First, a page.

“California has an extremely diverse population, such as Latinos and African Americans, that may not have equal access to public health or health care facilities,” said Rodriguez. “When you you look at things in a more granular level, depending on the different areas of California, you will see differing levels of protection.”

Another indicator that pandemic measures are working is California’s relatively high vaccination rates, experts say.

Widespread uptake of vaccines and masking — most likely the result of a variety of state rules — helped the state stem a summer surge as the delta variant spread across the United States over the summer, preventing California’s health care systems from becoming overwhelmed.

Nearly 65% of Californians are fully vaccinated, state data shows. Florida is not far behind, with 62% of its residents fully vaccinated. In Texas the figure is about 56%.

“I think with all of these behaviors, however hard it is, it did make an impact,” said Dr. Peter Chin-Hong, an infectious disease expert at UCSF.

He added that these smaller measures have prevented California from reaching the point where it had to lock down again, setting off a chain of business closures, social distancing rules and capacity restrictions.

But some argue that statewide measures are an overreach and erode trust in public health systems when they are levied seemingly at random. A regional approach that fits California’s geographic diversity would feel less punitive, said Dr. Monica Gandhi, an infectious disease expert with UCSF.

“I think masks and ventilation made a huge difference in counties and states that imposed them before vaccination,” Gandhi said. But after vaccines became available, she said, “mask mandates didn’t seem to make a difference during the delta surge.”

Solano County Health Officer Bela Matyas said public mask requirements might help some people feel safer but that they aren’t that effective in limiting transmission. People are far more likely to transmit the virus at home or in private social gatherings, he said.

“In those situations, people don’t wear a mask,” Matyas said. “If that’s where the disease is spreading, imposing a mask requirement in a public setting isn’t going to change the spread of the disease.”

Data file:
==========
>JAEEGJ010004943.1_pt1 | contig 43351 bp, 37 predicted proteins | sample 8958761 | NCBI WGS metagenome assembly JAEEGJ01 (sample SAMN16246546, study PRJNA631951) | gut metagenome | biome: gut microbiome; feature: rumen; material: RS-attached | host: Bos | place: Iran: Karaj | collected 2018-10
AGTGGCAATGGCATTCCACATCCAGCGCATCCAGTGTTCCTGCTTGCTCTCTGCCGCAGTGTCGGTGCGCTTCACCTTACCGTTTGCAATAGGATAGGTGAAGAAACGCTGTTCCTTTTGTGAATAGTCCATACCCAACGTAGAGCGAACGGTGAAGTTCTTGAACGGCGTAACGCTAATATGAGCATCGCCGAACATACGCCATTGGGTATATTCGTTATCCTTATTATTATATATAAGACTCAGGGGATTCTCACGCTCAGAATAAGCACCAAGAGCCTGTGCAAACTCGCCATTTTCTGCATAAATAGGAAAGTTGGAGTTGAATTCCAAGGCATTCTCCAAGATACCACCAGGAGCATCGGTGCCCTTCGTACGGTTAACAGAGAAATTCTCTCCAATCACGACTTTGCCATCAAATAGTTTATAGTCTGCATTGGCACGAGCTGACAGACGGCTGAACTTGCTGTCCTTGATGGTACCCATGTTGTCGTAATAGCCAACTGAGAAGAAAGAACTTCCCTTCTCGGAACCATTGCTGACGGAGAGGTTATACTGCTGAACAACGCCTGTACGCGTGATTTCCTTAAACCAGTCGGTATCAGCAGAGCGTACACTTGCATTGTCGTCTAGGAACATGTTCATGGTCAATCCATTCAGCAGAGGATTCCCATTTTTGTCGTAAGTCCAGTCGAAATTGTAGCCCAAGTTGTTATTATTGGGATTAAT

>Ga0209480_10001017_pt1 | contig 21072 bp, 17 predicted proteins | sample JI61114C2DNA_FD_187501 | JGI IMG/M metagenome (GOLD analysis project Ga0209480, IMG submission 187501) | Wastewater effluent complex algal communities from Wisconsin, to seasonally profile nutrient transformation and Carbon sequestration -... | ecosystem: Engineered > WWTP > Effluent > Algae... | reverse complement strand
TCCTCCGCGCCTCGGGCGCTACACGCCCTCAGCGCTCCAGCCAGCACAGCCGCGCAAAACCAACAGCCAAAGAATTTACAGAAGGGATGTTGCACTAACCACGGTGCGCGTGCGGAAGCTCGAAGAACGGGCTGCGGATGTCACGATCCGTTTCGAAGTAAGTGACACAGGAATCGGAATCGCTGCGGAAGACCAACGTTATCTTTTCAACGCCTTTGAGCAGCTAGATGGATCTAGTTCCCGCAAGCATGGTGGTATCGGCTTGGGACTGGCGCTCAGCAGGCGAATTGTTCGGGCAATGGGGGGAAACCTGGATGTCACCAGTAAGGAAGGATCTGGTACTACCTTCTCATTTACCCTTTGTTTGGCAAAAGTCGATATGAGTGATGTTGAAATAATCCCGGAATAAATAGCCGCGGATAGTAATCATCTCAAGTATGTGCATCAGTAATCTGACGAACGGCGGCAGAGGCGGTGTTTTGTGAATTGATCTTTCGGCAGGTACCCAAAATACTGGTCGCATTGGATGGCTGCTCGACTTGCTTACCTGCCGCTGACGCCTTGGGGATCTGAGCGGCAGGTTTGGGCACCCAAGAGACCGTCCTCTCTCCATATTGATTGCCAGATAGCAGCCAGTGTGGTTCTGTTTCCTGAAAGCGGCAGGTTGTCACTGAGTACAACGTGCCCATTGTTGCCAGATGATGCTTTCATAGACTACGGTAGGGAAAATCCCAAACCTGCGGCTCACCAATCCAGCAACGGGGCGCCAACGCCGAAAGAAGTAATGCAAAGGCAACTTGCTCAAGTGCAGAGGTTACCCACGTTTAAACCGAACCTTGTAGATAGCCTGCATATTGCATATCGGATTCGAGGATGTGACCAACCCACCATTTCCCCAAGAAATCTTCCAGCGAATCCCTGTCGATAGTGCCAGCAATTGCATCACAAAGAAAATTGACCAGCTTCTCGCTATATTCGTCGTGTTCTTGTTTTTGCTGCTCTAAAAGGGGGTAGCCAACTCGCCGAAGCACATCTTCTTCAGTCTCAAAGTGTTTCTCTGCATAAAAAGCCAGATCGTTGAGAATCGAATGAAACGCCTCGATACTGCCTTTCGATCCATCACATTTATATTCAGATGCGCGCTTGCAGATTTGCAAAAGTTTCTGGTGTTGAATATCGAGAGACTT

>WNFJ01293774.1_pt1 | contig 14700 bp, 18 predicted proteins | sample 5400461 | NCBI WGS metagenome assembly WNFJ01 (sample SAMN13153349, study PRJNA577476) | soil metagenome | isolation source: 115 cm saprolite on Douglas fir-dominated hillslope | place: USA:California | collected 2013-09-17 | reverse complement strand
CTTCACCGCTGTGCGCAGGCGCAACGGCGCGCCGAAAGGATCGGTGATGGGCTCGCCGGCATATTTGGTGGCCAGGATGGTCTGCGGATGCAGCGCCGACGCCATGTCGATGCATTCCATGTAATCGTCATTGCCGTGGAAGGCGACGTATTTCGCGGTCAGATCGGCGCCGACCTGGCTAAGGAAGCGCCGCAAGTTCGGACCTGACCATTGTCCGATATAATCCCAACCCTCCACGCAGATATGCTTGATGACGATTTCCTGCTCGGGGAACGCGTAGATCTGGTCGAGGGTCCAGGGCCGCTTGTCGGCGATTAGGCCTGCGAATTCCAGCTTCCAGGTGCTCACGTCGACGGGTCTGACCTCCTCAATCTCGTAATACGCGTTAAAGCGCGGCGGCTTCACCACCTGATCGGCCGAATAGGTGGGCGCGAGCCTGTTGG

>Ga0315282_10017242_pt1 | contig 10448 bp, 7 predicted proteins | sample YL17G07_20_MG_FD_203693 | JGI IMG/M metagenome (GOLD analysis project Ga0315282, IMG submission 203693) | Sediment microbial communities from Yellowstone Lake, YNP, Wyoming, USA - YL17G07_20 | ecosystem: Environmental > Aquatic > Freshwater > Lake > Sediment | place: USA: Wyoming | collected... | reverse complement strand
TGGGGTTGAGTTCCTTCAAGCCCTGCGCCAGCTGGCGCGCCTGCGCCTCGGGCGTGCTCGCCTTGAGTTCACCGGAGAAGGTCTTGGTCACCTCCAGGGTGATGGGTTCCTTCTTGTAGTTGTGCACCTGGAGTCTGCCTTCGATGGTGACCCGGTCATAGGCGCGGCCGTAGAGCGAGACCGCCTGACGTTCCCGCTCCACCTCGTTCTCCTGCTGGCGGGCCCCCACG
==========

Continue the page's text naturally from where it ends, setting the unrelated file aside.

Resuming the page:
Assemblyman James Gallagher, D-Yuba City (Sutter County), criticized the Newsom administration’s one-size-fits-all approach to the pandemic given the state’s diversity. He, too, said California didn’t provide compelling evidence to show a mask mandate would be effective.

“Ultimately I think we’re at a point now, and I think we’ve been there a long time, where localities have been able to manage this virus risk on their own,” Gallagher said.

State officials appear to be listening, at least to regions that have already taken aggressive stances on masks.

After issuing the broad statewide indoor mask mandate on Monday, the California Department of Public Health said on Tuesday it would recognize the efforts that places like San Francisco, Marin, Alameda and Contra Costa counties have taken throughout the pandemic to control spread and allow them to exempt offices and gyms where everyone is fully vaccinated.

Some experts said measures like masking help enforce good behavior, even if not everyone follows them.

“It’s a statement by our public health and political leaders that, ‘We care about you,’” Chin-Hong said. “Nobody gets a kick out of telling people to wear masks. They do it because they feel like it’s the right thing for their people, and they are worried about resources like hospital systems.”

Rodriguez said he believes states that put the pandemic on the backburner and ignore virus mitigation strategies do it at their peril, especially with omicron looming.

The state reported 48 cases of the variant on Wednesday, up from 39 the day before.

Chin-Hong noted that there is a mental health toll that comes with living with restrictions for the past 21 months. Ongoing mandates drive up feelings of isolation and fatigue, especially among adolescents and young adults.

But the trade-off, he said, is those who live in more restrictive states are less prone to live in fear of illness.

“Even if you’re free from masks in Florida, you have people who are sick around you,” he said.

Chronicle staff writer Julie Johnson contributed to this story.
Aidin Vaziri and Susie Neilson are San Francisco Chronicle staff writers.